When it comes to cloud computing, there are two items that are top of mind for Dave McClure, Associate Administrator with the General Services Administration (GSA) in Washington, D.C.
“One is boundaries. Where does a cloud service provider’s authorization and control begin and end?” he noted on a recent edition of the “AFCEA Answers” radio show. McClure goes on to explain that while an infrastructure provider might have a given set of controls and responsibilities, there are software applications that, as he puts it, “sit on top of that infrastructure. Who owns the apps, and who is responsible for security in the application space?”
McClure, who has had a long career in information technology in both the private sector and government, suggests that the other challenging security area in today’s cloud computing environment deals with defining the business side of cloud. “There’s some confusion between security controls and contractual terms that deal with access issues, location issues, and usage, some of which are contract, more than straight security concerns. Getting all of that right—the boundaries, the authentication piece, the contract piece—there’s definitely a lot to pay attention to in the cloud space.”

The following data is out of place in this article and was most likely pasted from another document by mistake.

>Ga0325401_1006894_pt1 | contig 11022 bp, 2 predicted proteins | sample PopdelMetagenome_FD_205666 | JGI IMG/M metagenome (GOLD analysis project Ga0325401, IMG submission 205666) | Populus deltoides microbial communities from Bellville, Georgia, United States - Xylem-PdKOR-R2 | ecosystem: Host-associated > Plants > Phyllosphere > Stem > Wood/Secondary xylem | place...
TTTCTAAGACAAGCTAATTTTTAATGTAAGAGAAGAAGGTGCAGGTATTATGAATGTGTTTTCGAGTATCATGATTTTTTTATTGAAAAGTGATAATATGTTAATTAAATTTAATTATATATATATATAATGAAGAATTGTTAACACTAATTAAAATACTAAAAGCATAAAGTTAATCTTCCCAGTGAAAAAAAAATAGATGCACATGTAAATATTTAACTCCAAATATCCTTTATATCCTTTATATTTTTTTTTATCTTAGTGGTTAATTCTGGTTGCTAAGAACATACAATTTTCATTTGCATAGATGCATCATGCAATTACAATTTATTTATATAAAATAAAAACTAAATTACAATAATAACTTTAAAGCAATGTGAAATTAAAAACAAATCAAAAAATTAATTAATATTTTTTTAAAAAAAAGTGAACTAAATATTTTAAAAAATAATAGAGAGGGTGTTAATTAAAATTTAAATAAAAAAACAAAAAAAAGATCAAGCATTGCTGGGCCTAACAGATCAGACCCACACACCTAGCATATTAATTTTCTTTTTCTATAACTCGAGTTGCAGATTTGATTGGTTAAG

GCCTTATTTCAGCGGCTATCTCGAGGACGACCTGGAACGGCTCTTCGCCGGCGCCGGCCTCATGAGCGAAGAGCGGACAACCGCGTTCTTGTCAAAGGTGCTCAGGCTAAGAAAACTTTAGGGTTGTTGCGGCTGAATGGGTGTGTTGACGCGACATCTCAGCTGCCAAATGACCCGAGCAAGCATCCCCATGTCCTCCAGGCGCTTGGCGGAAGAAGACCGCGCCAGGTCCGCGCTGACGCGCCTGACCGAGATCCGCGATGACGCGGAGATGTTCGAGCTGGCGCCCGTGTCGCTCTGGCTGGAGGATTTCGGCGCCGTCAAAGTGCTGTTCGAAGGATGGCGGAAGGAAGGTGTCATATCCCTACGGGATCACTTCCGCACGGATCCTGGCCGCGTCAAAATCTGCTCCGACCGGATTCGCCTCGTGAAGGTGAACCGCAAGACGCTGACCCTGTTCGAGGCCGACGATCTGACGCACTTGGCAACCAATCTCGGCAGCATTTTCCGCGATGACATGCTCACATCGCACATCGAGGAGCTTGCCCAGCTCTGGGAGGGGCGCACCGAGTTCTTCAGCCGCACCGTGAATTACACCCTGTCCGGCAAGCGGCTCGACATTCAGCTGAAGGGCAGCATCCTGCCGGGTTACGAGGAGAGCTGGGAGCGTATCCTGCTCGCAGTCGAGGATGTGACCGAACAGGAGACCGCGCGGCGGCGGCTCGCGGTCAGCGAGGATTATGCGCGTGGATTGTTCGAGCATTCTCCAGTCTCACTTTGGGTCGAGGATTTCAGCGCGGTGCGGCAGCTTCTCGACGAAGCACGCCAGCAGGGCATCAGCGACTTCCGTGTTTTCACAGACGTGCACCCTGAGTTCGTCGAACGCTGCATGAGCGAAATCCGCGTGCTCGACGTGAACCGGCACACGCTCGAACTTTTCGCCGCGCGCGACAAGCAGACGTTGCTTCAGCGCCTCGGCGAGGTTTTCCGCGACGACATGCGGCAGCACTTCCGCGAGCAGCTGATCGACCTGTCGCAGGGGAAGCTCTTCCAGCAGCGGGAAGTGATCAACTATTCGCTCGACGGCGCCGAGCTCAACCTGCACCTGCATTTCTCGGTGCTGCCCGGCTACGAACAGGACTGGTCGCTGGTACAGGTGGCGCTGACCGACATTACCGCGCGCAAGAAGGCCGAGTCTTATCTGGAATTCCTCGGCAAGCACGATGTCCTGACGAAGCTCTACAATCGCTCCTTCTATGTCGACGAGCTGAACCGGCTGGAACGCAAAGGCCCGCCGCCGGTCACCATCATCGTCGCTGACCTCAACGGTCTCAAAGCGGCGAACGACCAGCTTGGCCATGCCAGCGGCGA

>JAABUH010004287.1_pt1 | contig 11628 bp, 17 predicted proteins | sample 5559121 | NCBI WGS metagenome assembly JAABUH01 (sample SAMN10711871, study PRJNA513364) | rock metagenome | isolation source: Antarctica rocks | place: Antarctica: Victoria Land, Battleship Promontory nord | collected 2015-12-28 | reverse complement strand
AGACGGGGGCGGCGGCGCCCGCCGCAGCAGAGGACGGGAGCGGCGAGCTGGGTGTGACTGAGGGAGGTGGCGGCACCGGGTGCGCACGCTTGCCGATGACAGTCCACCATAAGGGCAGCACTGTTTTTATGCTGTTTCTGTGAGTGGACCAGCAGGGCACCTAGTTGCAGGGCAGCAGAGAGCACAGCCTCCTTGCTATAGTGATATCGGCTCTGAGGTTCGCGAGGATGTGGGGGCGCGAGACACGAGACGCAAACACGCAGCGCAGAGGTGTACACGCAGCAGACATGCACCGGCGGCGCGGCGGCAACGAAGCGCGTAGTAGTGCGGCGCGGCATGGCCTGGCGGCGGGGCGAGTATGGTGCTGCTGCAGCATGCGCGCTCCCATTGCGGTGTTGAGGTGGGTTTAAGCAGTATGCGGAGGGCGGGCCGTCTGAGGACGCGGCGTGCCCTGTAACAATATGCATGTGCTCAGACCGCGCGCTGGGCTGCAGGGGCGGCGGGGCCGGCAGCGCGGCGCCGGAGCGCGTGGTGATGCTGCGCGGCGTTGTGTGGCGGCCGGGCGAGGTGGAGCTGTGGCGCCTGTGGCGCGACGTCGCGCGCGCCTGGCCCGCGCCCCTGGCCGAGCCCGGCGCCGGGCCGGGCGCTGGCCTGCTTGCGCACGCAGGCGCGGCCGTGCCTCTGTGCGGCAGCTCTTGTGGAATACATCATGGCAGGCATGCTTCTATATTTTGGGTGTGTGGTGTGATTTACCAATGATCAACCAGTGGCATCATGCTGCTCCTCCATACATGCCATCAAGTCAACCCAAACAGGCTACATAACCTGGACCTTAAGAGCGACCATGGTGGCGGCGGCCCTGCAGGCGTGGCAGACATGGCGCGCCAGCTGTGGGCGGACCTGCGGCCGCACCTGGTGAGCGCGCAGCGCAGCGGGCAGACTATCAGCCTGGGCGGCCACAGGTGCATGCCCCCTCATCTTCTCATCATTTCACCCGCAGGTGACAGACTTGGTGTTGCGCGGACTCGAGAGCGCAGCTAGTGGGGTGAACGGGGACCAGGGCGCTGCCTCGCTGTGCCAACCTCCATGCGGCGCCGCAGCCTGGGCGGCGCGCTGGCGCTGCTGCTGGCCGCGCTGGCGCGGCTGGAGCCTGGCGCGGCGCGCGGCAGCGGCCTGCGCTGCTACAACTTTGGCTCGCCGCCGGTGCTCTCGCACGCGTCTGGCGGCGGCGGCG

Edwin Elmore, Cloud Computing Business Development Manager with Cisco Systems in Washington, sees the challenge of security in the cloud as one of “taking the physical world and moving it to the virtualized world. When you look at cloud computing, it’s a heavily virtualized environment, so the same controls you have around a physical perimeter in your physical data center, now you have to extend it to the virtualized world.” And that, he says, includes applying the same security protocols when it comes to virtual machines exchanging data with each other.
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